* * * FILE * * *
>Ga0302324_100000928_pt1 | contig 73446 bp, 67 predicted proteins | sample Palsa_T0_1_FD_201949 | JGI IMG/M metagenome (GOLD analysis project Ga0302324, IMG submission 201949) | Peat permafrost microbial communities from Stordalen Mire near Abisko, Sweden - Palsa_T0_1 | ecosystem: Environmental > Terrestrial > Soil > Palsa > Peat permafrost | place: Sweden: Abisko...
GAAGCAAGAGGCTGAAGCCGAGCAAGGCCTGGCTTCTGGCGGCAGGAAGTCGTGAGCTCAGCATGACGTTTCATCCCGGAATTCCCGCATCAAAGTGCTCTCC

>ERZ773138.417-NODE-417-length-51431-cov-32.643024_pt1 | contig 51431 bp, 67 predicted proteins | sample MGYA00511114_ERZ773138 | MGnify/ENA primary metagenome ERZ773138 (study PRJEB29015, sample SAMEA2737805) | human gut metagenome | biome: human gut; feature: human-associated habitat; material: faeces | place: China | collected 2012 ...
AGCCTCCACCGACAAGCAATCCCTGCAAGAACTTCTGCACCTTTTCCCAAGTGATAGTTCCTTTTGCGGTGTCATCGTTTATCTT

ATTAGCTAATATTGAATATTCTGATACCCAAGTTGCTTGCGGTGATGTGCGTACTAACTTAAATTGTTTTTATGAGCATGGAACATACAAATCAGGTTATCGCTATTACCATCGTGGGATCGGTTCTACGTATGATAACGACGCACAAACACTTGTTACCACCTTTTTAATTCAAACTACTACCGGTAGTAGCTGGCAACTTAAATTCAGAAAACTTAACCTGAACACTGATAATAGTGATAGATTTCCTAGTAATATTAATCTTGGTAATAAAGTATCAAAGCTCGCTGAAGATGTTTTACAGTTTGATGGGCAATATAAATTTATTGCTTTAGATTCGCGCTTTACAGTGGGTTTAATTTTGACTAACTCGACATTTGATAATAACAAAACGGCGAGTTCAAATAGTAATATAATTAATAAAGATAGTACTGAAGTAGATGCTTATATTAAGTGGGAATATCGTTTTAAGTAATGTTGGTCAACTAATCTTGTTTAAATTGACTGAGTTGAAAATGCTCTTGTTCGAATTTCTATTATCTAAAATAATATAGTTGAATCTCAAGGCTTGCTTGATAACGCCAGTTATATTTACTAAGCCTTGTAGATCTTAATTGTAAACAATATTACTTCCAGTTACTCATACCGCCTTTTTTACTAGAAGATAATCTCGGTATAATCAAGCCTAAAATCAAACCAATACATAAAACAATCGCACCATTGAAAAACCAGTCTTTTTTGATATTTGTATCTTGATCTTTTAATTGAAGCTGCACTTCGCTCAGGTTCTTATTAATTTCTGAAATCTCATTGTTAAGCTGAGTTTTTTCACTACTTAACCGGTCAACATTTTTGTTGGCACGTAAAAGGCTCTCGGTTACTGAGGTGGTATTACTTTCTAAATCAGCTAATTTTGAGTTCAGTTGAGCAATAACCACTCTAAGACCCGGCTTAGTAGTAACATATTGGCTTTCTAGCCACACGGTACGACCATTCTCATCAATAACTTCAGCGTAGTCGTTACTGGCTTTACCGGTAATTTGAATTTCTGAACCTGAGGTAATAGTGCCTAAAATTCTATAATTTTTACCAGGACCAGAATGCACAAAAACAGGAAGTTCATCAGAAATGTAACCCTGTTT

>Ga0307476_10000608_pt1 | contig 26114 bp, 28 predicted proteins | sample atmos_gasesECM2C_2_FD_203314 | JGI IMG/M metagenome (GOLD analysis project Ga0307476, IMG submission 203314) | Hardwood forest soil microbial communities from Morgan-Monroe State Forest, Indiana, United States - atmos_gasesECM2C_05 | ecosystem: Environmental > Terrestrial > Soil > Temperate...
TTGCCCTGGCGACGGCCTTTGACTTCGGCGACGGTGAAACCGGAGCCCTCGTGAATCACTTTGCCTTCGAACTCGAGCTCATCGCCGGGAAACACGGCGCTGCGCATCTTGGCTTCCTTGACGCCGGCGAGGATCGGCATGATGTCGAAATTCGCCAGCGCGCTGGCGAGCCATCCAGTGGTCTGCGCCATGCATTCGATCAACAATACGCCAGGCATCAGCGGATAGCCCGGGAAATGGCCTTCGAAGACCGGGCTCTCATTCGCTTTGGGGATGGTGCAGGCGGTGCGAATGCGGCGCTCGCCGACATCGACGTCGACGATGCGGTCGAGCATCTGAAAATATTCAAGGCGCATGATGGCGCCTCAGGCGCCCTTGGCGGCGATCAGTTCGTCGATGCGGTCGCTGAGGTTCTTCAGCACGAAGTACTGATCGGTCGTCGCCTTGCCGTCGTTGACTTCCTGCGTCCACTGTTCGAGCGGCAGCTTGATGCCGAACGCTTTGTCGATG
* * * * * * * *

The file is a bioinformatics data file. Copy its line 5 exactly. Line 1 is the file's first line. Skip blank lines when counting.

ATTAGCTAATATTGAATATTCTGATACCCAAGTTGCTTGCGGTGATGTGCGTACTAACTTAAATTGTTTTTATGAGCATGGAACATACAAATCAGGTTATCGCTATTACCATCGTGGGATCGGTTCTACGTATGATAACGACGCACAAACACTTGTTACCACCTTTTTAATTCAAACTACTACCGGTAGTAGCTGGCAACTTAAATTCAGAAAACTTAACCTGAACACTGATAATAGTGATAGATTTCCTAGTAATATTAATCTTGGTAATAAAGTATCAAAGCTCGCTGAAGATGTTTTACAGTTTGATGGGCAATATAAATTTATTGCTTTAGATTCGCGCTTTACAGTGGGTTTAATTTTGACTAACTCGACATTTGATAATAACAAAACGGCGAGTTCAAATAGTAATATAATTAATAAAGATAGTACTGAAGTAGATGCTTATATTAAGTGGGAATATCGTTTTAAGTAATGTTGGTCAACTAATCTTGTTTAAATTGACTGAGTTGAAAATGCTCTTGTTCGAATTTCTATTATCTAAAATAATATAGTTGAATCTCAAGGCTTGCTTGATAACGCCAGTTATATTTACTAAGCCTTGTAGATCTTAATTGTAAACAATATTACTTCCAGTTACTCATACCGCCTTTTTTACTAGAAGATAATCTCGGTATAATCAAGCCTAAAATCAAACCAATACATAAAACAATCGCACCATTGAAAAACCAGTCTTTTTTGATATTTGTATCTTGATCTTTTAATTGAAGCTGCACTTCGCTCAGGTTCTTATTAATTTCTGAAATCTCATTGTTAAGCTGAGTTTTTTCACTACTTAACCGGTCAACATTTTTGTTGGCACGTAAAAGGCTCTCGGTTACTGAGGTGGTATTACTTTCTAAATCAGCTAATTTTGAGTTCAGTTGAGCAATAACCACTCTAAGACCCGGCTTAGTAGTAACATATTGGCTTTCTAGCCACACGGTACGACCATTCTCATCAATAACTTCAGCGTAGTCGTTACTGGCTTTACCGGTAATTTGAATTTCTGAACCTGAGGTAATAGTGCCTAAAATTCTATAATTTTTACCAGGACCAGAATGCACAAAAACAGGAAGTTCATCAGAAATGTAACCCTGTTT